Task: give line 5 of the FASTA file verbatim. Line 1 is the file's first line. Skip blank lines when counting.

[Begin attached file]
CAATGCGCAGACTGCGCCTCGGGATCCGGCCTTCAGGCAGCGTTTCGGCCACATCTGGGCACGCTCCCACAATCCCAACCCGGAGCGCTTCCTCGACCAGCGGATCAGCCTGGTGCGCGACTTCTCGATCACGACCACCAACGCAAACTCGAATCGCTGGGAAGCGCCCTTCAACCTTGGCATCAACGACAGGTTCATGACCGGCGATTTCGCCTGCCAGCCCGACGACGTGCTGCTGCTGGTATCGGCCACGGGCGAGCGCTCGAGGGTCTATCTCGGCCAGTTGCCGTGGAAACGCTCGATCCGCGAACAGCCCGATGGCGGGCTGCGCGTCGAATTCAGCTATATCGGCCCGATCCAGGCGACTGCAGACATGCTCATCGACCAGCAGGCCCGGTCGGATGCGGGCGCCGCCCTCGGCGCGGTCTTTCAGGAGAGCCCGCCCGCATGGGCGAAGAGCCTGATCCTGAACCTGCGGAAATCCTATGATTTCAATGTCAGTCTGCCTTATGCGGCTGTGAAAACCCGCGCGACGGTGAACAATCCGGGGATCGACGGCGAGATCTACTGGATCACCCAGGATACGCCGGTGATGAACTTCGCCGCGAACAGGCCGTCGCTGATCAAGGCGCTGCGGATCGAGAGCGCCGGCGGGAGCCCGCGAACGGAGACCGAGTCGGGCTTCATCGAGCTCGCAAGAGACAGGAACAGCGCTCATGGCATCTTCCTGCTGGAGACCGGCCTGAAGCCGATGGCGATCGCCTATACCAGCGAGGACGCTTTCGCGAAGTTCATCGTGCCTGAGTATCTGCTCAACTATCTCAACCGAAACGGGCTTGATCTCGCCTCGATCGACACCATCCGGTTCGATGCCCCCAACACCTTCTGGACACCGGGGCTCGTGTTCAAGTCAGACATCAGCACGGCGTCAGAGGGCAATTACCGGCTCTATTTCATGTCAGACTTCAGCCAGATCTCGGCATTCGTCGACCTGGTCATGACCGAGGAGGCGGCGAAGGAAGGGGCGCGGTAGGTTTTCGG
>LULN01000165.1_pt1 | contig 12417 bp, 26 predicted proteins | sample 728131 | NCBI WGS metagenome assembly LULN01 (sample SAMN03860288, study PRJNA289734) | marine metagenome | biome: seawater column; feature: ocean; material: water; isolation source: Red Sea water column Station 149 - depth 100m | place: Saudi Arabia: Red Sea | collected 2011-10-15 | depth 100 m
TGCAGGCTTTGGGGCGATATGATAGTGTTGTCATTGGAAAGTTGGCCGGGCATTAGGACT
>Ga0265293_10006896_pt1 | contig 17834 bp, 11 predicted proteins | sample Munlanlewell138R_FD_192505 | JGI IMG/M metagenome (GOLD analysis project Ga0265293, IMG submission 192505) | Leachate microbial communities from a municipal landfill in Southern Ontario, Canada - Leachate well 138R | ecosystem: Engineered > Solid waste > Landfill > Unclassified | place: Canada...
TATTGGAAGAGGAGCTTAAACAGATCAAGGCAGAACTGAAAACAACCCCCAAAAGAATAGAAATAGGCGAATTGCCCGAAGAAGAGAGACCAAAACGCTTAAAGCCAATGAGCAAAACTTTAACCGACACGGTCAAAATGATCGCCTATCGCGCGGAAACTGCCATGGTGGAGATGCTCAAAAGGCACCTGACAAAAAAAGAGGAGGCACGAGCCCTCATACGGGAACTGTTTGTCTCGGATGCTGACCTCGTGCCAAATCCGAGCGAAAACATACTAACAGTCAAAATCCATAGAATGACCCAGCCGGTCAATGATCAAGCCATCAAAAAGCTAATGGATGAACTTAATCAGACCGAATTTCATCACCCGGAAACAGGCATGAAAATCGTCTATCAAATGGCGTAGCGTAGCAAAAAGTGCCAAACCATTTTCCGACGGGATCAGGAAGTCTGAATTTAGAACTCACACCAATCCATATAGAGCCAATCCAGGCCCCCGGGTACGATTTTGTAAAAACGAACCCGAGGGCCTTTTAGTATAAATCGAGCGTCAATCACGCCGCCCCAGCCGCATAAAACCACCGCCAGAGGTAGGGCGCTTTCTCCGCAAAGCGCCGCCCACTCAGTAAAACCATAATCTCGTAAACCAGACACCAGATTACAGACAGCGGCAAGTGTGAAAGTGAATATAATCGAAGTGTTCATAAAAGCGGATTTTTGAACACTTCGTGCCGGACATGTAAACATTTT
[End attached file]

TATTGGAAGAGGAGCTTAAACAGATCAAGGCAGAACTGAAAACAACCCCCAAAAGAATAGAAATAGGCGAATTGCCCGAAGAAGAGAGACCAAAACGCTTAAAGCCAATGAGCAAAACTTTAACCGACACGGTCAAAATGATCGCCTATCGCGCGGAAACTGCCATGGTGGAGATGCTCAAAAGGCACCTGACAAAAAAAGAGGAGGCACGAGCCCTCATACGGGAACTGTTTGTCTCGGATGCTGACCTCGTGCCAAATCCGAGCGAAAACATACTAACAGTCAAAATCCATAGAATGACCCAGCCGGTCAATGATCAAGCCATCAAAAAGCTAATGGATGAACTTAATCAGACCGAATTTCATCACCCGGAAACAGGCATGAAAATCGTCTATCAAATGGCGTAGCGTAGCAAAAAGTGCCAAACCATTTTCCGACGGGATCAGGAAGTCTGAATTTAGAACTCACACCAATCCATATAGAGCCAATCCAGGCCCCCGGGTACGATTTTGTAAAAACGAACCCGAGGGCCTTTTAGTATAAATCGAGCGTCAATCACGCCGCCCCAGCCGCATAAAACCACCGCCAGAGGTAGGGCGCTTTCTCCGCAAAGCGCCGCCCACTCAGTAAAACCATAATCTCGTAAACCAGACACCAGATTACAGACAGCGGCAAGTGTGAAAGTGAATATAATCGAAGTGTTCATAAAAGCGGATTTTTGAACACTTCGTGCCGGACATGTAAACATTTT